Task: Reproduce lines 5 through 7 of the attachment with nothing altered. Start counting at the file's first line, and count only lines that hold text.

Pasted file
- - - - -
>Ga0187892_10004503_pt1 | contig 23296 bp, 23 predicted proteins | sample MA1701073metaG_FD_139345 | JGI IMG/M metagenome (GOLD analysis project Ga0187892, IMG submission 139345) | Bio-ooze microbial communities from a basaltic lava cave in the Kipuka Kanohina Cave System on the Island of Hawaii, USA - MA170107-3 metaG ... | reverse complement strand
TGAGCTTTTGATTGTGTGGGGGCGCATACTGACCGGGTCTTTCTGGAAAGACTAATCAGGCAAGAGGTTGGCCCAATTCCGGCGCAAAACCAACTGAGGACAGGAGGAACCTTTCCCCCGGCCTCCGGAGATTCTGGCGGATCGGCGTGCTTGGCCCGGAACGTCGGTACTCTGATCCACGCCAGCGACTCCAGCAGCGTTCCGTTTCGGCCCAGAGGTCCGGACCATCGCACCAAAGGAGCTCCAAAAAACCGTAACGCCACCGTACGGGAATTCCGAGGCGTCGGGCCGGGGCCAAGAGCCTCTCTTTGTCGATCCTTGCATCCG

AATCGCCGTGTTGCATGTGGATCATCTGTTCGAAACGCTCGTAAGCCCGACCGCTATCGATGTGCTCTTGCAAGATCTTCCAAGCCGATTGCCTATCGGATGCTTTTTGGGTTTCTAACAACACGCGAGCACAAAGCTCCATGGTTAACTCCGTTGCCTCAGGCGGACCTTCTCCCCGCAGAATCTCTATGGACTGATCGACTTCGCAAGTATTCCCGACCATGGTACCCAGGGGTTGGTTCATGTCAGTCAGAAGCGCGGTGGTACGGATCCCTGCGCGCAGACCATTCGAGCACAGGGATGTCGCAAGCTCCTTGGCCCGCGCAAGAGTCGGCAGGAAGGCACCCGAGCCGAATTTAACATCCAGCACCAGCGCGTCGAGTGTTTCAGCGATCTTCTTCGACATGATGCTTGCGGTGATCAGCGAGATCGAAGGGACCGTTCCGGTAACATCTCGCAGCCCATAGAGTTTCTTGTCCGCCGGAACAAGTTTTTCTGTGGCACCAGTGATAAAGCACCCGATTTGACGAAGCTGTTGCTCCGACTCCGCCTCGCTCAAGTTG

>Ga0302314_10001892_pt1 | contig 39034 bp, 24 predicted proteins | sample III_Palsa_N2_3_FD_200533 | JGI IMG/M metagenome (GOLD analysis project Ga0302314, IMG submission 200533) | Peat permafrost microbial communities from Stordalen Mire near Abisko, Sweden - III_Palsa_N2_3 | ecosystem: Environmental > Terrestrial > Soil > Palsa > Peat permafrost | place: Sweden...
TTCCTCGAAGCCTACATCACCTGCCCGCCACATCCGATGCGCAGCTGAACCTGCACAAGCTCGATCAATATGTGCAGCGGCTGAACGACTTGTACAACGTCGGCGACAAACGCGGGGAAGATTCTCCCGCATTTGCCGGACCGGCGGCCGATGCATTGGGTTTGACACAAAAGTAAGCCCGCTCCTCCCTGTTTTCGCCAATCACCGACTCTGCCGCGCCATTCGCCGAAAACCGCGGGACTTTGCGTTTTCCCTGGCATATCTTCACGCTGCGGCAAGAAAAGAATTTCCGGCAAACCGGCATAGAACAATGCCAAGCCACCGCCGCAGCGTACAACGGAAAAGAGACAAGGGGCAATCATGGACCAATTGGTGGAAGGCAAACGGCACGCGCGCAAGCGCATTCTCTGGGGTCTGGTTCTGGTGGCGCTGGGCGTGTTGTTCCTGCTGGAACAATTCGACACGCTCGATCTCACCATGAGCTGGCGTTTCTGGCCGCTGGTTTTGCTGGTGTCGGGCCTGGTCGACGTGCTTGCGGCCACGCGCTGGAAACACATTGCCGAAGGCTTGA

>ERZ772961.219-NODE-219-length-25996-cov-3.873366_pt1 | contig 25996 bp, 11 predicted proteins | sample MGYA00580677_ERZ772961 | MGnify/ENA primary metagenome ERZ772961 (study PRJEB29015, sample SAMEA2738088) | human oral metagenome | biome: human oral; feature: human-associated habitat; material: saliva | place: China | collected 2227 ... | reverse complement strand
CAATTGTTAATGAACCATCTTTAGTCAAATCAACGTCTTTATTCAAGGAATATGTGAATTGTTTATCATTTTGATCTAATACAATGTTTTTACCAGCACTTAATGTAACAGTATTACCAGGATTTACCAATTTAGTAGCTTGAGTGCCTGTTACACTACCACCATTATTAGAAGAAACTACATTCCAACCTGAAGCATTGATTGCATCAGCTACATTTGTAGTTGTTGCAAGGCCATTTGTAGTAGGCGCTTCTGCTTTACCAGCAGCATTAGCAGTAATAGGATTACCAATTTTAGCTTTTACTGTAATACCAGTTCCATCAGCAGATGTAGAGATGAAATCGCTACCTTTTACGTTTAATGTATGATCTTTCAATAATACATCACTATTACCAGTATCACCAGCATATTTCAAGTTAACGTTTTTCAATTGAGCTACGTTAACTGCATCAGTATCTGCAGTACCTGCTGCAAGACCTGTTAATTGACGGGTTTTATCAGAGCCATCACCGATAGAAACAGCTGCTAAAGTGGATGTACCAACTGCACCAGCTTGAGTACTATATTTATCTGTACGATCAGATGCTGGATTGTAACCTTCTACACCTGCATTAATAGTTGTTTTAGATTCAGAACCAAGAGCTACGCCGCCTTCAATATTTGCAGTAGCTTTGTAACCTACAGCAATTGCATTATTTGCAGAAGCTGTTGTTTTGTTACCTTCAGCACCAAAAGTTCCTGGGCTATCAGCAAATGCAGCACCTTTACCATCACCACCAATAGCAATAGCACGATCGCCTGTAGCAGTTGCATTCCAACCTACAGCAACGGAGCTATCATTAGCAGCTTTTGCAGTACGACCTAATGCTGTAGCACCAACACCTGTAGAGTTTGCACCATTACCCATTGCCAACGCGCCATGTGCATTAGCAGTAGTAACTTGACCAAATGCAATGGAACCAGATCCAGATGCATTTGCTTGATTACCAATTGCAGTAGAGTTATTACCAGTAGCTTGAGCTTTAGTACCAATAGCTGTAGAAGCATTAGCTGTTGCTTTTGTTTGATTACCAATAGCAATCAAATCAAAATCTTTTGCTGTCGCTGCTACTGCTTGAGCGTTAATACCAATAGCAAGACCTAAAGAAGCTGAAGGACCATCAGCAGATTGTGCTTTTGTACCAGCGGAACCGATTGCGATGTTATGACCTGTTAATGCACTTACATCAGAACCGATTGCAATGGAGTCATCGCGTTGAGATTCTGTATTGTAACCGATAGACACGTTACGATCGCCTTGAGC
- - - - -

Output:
TTCCTCGAAGCCTACATCACCTGCCCGCCACATCCGATGCGCAGCTGAACCTGCACAAGCTCGATCAATATGTGCAGCGGCTGAACGACTTGTACAACGTCGGCGACAAACGCGGGGAAGATTCTCCCGCATTTGCCGGACCGGCGGCCGATGCATTGGGTTTGACACAAAAGTAAGCCCGCTCCTCCCTGTTTTCGCCAATCACCGACTCTGCCGCGCCATTCGCCGAAAACCGCGGGACTTTGCGTTTTCCCTGGCATATCTTCACGCTGCGGCAAGAAAAGAATTTCCGGCAAACCGGCATAGAACAATGCCAAGCCACCGCCGCAGCGTACAACGGAAAAGAGACAAGGGGCAATCATGGACCAATTGGTGGAAGGCAAACGGCACGCGCGCAAGCGCATTCTCTGGGGTCTGGTTCTGGTGGCGCTGGGCGTGTTGTTCCTGCTGGAACAATTCGACACGCTCGATCTCACCATGAGCTGGCGTTTCTGGCCGCTGGTTTTGCTGGTGTCGGGCCTGGTCGACGTGCTTGCGGCCACGCGCTGGAAACACATTGCCGAAGGCTTGA

>ERZ772961.219-NODE-219-length-25996-cov-3.873366_pt1 | contig 25996 bp, 11 predicted proteins | sample MGYA00580677_ERZ772961 | MGnify/ENA primary metagenome ERZ772961 (study PRJEB29015, sample SAMEA2738088) | human oral metagenome | biome: human oral; feature: human-associated habitat; material: saliva | place: China | collected 2227 ... | reverse complement strand
CAATTGTTAATGAACCATCTTTAGTCAAATCAACGTCTTTATTCAAGGAATATGTGAATTGTTTATCATTTTGATCTAATACAATGTTTTTACCAGCACTTAATGTAACAGTATTACCAGGATTTACCAATTTAGTAGCTTGAGTGCCTGTTACACTACCACCATTATTAGAAGAAACTACATTCCAACCTGAAGCATTGATTGCATCAGCTACATTTGTAGTTGTTGCAAGGCCATTTGTAGTAGGCGCTTCTGCTTTACCAGCAGCATTAGCAGTAATAGGATTACCAATTTTAGCTTTTACTGTAATACCAGTTCCATCAGCAGATGTAGAGATGAAATCGCTACCTTTTACGTTTAATGTATGATCTTTCAATAATACATCACTATTACCAGTATCACCAGCATATTTCAAGTTAACGTTTTTCAATTGAGCTACGTTAACTGCATCAGTATCTGCAGTACCTGCTGCAAGACCTGTTAATTGACGGGTTTTATCAGAGCCATCACCGATAGAAACAGCTGCTAAAGTGGATGTACCAACTGCACCAGCTTGAGTACTATATTTATCTGTACGATCAGATGCTGGATTGTAACCTTCTACACCTGCATTAATAGTTGTTTTAGATTCAGAACCAAGAGCTACGCCGCCTTCAATATTTGCAGTAGCTTTGTAACCTACAGCAATTGCATTATTTGCAGAAGCTGTTGTTTTGTTACCTTCAGCACCAAAAGTTCCTGGGCTATCAGCAAATGCAGCACCTTTACCATCACCACCAATAGCAATAGCACGATCGCCTGTAGCAGTTGCATTCCAACCTACAGCAACGGAGCTATCATTAGCAGCTTTTGCAGTACGACCTAATGCTGTAGCACCAACACCTGTAGAGTTTGCACCATTACCCATTGCCAACGCGCCATGTGCATTAGCAGTAGTAACTTGACCAAATGCAATGGAACCAGATCCAGATGCATTTGCTTGATTACCAATTGCAGTAGAGTTATTACCAGTAGCTTGAGCTTTAGTACCAATAGCTGTAGAAGCATTAGCTGTTGCTTTTGTTTGATTACCAATAGCAATCAAATCAAAATCTTTTGCTGTCGCTGCTACTGCTTGAGCGTTAATACCAATAGCAAGACCTAAAGAAGCTGAAGGACCATCAGCAGATTGTGCTTTTGTACCAGCGGAACCGATTGCGATGTTATGACCTGTTAATGCACTTACATCAGAACCGATTGCAATGGAGTCATCGCGTTGAGATTCTGTATTGTAACCGATAGACACGTTACGATCGCCTTGAGC